Highlights of my latest custom build - not a folding bike but an adventure bike for sure.
From time to time I get the urge to build something out of nothing. Well not literally nothing... I like to use up a bunch of spare parts to build something interesting and lust-worthy. This is the story behind my Soma Wolverine.
I've always dreamed of loading up a bike and heading out. Out into the wild, untamed wilderness. Could be Patagonia or Paonia. The destination is less important than the feeling. The feeling of exploring and adventure. Years ago I built up a Surly Long Haul Trucker. It was, at the time, a bike to fulfill that dream. After riding the bike as a commuter for a few months I realized a few things: 1) The bike was crazy heavy. 2) Heavy bikes are no fun to pedal for any distance, especially if there are any hills. 3) Adventure touring takes time - time that is really only available if you don't have to work on a regular basis. So I sold the bike. The new owner was delighted and I was heartbroken. Here is a photo of that bike:
Fast forward seven years and it is time to build another dream bike. I've always loved internally geared hubs but never had the bank account for a Rolhoff. Currently I'm running Shimano's crown jewel, the Alfine 11-speed IGH, on my daily commuter and love the ease and simplicity of not having to mess with external gear systems. I consider the Alfine 11 to be the poor-mans Rohloff. The Rohloff is the king of internally geared hubs. Built in Germany and beautifully executed, the Rohloff has 14 evenly spaced gears and as a testament to German engineering, doesn't have the efficiency losses normally found with internally geared hubs.
I've also come to love carbon belt drives as an improvement on the standard bicycle chain. Gates, based in Golden, CO, has developed a carbon belt system for bicycles that is clean, quiet and very lightweight - All things you don't normally associate with bike chains.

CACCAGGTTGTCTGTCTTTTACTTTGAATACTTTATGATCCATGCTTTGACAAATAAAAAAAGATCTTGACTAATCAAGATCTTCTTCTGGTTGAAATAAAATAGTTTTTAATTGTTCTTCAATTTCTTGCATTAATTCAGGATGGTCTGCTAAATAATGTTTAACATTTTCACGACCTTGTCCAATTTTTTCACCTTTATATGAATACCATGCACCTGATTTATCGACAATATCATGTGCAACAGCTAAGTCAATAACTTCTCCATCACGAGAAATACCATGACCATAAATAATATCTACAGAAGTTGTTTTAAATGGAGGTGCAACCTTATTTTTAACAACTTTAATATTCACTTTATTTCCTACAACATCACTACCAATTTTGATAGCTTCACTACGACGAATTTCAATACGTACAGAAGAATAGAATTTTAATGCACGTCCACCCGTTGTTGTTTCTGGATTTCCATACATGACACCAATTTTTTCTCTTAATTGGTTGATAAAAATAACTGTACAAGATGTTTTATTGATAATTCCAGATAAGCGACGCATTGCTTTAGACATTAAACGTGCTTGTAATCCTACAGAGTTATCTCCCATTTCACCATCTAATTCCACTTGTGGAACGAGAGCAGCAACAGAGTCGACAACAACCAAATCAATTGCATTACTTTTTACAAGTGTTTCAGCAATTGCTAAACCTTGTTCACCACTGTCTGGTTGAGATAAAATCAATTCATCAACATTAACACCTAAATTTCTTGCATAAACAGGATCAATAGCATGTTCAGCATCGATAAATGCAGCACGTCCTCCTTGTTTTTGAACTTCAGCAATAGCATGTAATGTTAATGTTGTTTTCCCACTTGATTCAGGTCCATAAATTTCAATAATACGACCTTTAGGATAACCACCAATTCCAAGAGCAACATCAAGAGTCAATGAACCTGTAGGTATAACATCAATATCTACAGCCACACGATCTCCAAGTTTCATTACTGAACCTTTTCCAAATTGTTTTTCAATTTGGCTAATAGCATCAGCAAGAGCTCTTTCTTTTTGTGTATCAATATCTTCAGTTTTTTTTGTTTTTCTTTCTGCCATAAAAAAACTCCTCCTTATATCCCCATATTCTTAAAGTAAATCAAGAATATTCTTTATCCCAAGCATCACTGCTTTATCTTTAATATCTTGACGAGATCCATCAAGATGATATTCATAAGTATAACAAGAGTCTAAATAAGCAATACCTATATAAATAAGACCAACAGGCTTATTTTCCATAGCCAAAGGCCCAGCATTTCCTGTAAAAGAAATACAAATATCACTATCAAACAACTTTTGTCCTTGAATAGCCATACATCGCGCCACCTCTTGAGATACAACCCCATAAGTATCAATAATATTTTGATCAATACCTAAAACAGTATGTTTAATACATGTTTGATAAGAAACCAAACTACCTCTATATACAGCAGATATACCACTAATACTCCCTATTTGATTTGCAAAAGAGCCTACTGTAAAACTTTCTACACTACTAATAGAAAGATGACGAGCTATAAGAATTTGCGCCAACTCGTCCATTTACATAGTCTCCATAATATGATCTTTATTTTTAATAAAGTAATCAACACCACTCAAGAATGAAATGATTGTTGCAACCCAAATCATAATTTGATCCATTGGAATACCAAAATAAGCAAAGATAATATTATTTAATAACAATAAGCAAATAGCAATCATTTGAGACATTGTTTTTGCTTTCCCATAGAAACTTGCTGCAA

Unlike a chain, which can be broken apart to thread it onto the frame, belts are one continuous piece. In order to get the belt onto the frame, the Wolverine utilized a joint in the right-hand seat stay. By unbolting the joint, you can thread the belt onto the rear triangle of the frame.
Belts also require a specific tension for proper function. To achieve the proper tension, the rear dropouts on the Wolverine frame are adjustable.
In the seven years since I built my last dream bike, there a few new categories of bicycles - Adventure Touring and Gravel Grinding. While both of those concepts existed in the hearts of enthusiasts, the marketing departments hadn't yet caught on. Now they have and products have sprung up to fill the growing demand. The Wolverine is one of those products. It starts as a frame and then your imagination takes over - tempered somewhat by your bank account. This Wolverine is a product of my imagination and a current manifestation of my continued dream.
Dynamo powered lights have been around almost as long as the bicycle but nobody does dynamos better than the German conpany Schmidt with their SON line of dynamo hubs. Smooth, quiet, efficient and stunningly beautiful. Enough said?
Braking systems have come a long way in the last decade as well. Disc brakes are now becoming standard on road bicycles and for good reason - they are very powerful and easy to operate, even if you have diminished hand strength. For this bike I chose TRP's hybrid system called the HY/RD, which marries standard cable actuation with a hydraulic caliper. With this system, if you have trouble with the cables you simply replace them with parts found at any bike shop anywhere in the world. If, on the other hand, you have cable issues with a full hydraulic system, you could easily find yourself out of luck.
I'm anxious to ride this bike, and would love to call it my own, but in the end, some other lucky person will get to put the miles on it. Weight, for those that care, for this bike as shown is just under 29 pounds. The saddle is quite heavy so you could drop a pound or so just by changing that out.